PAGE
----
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The Viewpoints of Islam and Christianity Regarding God

The distinguishing feature of Islam is its insistence on absolute monotheism and the forbidding of anything, at all, to be associated with God. This includes the refusal of the idea that Jesus (peace be upon him), the Messenger of God, was God. Allah says in the Qur'an:
Surely they have disbelieved who say that Allah is the Messiah [Jesus], the son of Mary. But the Messiah said, "O Children of Israel, worship Allah, my Lord and your Lord. Truly, whoever sets up partners in worship with Allah, then Allah has forbidden Paradise for him, and Fire will be his abode. And for the wrongdoers there are no helpers. Surely, they have disbelieved who say, "Allah is the third of three," for there is no God but Allah Who is one. And if they do not cease what they say, verily, a painful torment will befall the disbelievers among them.... The Messiah, the son of Mary, was nothing other than a messenger; many were the messengers who passed before him. His mother was a woman of truth.... (5:72-75)
Muslims believe that neither the Old Testament nor the New Testament had mentioned in any way that Jesus was the son of God. According to a contemporary American scholar, Barbara Brown:
The doctrine of divinity states that Jesus is the Son of God, the Word of God made flesh. Even though Jesus himself never claimed to be divine, Paul gave him this attribute for one reason - to gain converts among the Gentiles. The Gentiles were pagans who were used to worshipping gods that had wonderful legends and myths behind them. Several of the pagan deities of the time such as Mithras, Adonis, Attis, and Osiris were all the offspring of a supreme ruling god, and each had died a violent death at a young age, coming back to life a short time later in order to save their people. Paul took this into account, giving the pagans something similar in Christianity. He attributed divinity to Jesus, saying he was the Son of God, the Supreme, and that he too had died for their sins. In doing so, Paul compromised the teaching of Jesus with pagan beliefs in order to make Christianity more acceptable to the Gentiles.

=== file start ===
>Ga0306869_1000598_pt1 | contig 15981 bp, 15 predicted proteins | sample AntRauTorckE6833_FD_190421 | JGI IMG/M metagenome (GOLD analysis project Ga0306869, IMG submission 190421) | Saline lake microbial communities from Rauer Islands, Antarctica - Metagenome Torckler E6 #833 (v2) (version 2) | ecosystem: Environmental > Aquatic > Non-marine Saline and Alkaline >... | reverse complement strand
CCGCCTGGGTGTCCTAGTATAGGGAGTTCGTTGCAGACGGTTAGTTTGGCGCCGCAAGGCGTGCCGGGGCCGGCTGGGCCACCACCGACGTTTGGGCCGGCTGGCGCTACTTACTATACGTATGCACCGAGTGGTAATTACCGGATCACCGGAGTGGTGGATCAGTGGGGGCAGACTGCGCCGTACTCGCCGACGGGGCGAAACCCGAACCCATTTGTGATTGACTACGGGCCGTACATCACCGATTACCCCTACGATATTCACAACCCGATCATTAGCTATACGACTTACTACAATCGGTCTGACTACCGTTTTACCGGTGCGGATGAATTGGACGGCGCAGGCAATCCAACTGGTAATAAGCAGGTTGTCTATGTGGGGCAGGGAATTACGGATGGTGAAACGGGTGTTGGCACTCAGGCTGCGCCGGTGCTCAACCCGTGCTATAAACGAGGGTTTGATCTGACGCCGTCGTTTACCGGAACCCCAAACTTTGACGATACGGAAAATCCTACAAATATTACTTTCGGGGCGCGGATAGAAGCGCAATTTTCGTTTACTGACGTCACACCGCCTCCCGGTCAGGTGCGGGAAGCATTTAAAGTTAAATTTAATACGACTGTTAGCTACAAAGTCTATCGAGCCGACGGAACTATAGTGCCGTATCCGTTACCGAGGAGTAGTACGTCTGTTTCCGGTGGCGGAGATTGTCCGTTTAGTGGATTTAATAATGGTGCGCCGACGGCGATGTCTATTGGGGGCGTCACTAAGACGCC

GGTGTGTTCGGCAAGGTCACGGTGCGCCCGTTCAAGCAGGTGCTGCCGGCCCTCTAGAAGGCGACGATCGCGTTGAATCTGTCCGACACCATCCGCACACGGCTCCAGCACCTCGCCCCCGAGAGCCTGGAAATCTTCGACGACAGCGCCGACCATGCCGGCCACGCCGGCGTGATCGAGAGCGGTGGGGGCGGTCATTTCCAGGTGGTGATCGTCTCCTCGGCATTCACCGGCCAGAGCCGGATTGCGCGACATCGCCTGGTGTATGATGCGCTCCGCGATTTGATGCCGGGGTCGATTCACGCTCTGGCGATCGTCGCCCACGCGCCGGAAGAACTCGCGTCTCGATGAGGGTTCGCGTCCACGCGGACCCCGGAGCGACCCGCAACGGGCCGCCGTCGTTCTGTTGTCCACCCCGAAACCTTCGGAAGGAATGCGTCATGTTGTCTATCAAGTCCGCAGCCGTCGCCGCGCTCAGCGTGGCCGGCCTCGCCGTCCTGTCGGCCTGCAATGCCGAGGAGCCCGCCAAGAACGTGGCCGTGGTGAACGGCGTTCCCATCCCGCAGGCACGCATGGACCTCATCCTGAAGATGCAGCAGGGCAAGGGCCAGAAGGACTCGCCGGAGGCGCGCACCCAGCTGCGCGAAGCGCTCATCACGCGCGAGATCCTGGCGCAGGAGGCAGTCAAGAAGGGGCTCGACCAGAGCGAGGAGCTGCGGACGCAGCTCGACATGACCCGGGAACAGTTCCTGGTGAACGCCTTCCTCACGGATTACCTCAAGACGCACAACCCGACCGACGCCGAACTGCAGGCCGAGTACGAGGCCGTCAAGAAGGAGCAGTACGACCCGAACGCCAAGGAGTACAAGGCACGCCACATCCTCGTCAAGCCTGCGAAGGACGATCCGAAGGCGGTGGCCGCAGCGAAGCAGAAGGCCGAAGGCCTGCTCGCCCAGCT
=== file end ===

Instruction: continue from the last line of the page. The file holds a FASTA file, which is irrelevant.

The term "son of God" was not something new. However, it had been used in the Old Testament to refer to David (Saul 2:7) and his son Solomon (I Chronicles 22:100) and to refer to Adam (Luke 3:38) in the New Testament. In his famous Sermon on the Mount, detailed in Matthew 5, Jesus tells his listeners, "Blessed are the peacemakers, for they shall be called sons of God." In all cases, the term "son of God" was not meant to be applied literally but to signify love and affection from God to the righteous. "Son of God" means a special closeness to God, not to be of God. After all, people are sons of God, and Allah is the creator of all life.
Christians who lived during the time of Jesus (peace be upon him) believed that he was the divine messenger to them, bringing them the words of God and guiding them. However, after the ascension of Jesus to heaven, Saint Paul, who was deeply influenced by Roman paganism, wanted his preaching of Christianity to be more appealing to the Gentiles, so he compromised the teachings of Jesus (peace be upon him) by adopting certain pagan ideas and interpolating them into Christianity. Thus, the idea of the trinity spread even though it was not part of the original teachings of Jesus (peace be upon him).

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